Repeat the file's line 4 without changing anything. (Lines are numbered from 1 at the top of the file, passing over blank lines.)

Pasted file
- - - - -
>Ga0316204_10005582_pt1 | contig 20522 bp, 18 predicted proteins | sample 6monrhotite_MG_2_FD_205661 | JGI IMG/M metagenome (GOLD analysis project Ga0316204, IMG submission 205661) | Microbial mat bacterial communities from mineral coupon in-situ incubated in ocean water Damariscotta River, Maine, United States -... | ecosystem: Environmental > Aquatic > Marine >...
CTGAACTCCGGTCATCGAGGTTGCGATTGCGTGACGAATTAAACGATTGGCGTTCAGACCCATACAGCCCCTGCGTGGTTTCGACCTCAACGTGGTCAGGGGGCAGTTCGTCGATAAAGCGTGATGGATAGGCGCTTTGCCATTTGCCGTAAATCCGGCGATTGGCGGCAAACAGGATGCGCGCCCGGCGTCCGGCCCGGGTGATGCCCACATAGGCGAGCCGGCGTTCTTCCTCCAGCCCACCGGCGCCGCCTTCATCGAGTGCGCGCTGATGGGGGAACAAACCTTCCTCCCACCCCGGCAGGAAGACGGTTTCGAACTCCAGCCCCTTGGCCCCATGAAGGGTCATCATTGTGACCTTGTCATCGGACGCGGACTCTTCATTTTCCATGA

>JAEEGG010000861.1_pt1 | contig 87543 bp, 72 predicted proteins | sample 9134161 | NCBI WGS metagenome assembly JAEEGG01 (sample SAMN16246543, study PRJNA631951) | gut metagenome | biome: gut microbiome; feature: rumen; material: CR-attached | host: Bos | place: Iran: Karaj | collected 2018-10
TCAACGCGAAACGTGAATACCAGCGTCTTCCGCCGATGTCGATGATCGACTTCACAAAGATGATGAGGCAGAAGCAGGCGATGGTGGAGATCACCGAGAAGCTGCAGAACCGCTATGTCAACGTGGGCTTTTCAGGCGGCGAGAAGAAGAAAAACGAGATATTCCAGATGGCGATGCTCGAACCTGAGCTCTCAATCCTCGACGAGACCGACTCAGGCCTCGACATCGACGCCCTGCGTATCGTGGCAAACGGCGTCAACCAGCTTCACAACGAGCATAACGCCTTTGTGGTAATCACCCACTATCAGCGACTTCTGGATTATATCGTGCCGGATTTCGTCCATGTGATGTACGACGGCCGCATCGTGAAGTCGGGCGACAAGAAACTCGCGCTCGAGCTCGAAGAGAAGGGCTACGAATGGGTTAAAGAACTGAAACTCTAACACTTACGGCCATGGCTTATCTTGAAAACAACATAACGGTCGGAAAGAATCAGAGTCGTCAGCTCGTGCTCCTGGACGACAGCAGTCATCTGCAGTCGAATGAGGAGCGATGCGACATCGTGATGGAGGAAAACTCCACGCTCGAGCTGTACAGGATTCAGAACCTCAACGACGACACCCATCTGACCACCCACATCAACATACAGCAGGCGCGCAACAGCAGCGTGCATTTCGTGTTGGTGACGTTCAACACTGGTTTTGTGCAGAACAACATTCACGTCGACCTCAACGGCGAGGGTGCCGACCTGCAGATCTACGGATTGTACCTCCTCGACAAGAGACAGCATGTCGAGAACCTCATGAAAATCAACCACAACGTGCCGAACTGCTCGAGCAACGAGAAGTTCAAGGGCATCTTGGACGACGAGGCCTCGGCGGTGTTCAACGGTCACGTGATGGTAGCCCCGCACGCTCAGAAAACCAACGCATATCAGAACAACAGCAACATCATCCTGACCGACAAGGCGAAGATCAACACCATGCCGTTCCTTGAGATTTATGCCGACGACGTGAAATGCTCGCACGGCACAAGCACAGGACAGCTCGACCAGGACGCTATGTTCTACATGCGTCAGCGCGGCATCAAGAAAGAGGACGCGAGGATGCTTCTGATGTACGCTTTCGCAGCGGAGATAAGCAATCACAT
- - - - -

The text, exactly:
TCAACGCGAAACGTGAATACCAGCGTCTTCCGCCGATGTCGATGATCGACTTCACAAAGATGATGAGGCAGAAGCAGGCGATGGTGGAGATCACCGAGAAGCTGCAGAACCGCTATGTCAACGTGGGCTTTTCAGGCGGCGAGAAGAAGAAAAACGAGATATTCCAGATGGCGATGCTCGAACCTGAGCTCTCAATCCTCGACGAGACCGACTCAGGCCTCGACATCGACGCCCTGCGTATCGTGGCAAACGGCGTCAACCAGCTTCACAACGAGCATAACGCCTTTGTGGTAATCACCCACTATCAGCGACTTCTGGATTATATCGTGCCGGATTTCGTCCATGTGATGTACGACGGCCGCATCGTGAAGTCGGGCGACAAGAAACTCGCGCTCGAGCTCGAAGAGAAGGGCTACGAATGGGTTAAAGAACTGAAACTCTAACACTTACGGCCATGGCTTATCTTGAAAACAACATAACGGTCGGAAAGAATCAGAGTCGTCAGCTCGTGCTCCTGGACGACAGCAGTCATCTGCAGTCGAATGAGGAGCGATGCGACATCGTGATGGAGGAAAACTCCACGCTCGAGCTGTACAGGATTCAGAACCTCAACGACGACACCCATCTGACCACCCACATCAACATACAGCAGGCGCGCAACAGCAGCGTGCATTTCGTGTTGGTGACGTTCAACACTGGTTTTGTGCAGAACAACATTCACGTCGACCTCAACGGCGAGGGTGCCGACCTGCAGATCTACGGATTGTACCTCCTCGACAAGAGACAGCATGTCGAGAACCTCATGAAAATCAACCACAACGTGCCGAACTGCTCGAGCAACGAGAAGTTCAAGGGCATCTTGGACGACGAGGCCTCGGCGGTGTTCAACGGTCACGTGATGGTAGCCCCGCACGCTCAGAAAACCAACGCATATCAGAACAACAGCAACATCATCCTGACCGACAAGGCGAAGATCAACACCATGCCGTTCCTTGAGATTTATGCCGACGACGTGAAATGCTCGCACGGCACAAGCACAGGACAGCTCGACCAGGACGCTATGTTCTACATGCGTCAGCGCGGCATCAAGAAAGAGGACGCGAGGATGCTTCTGATGTACGCTTTCGCAGCGGAGATAAGCAATCACAT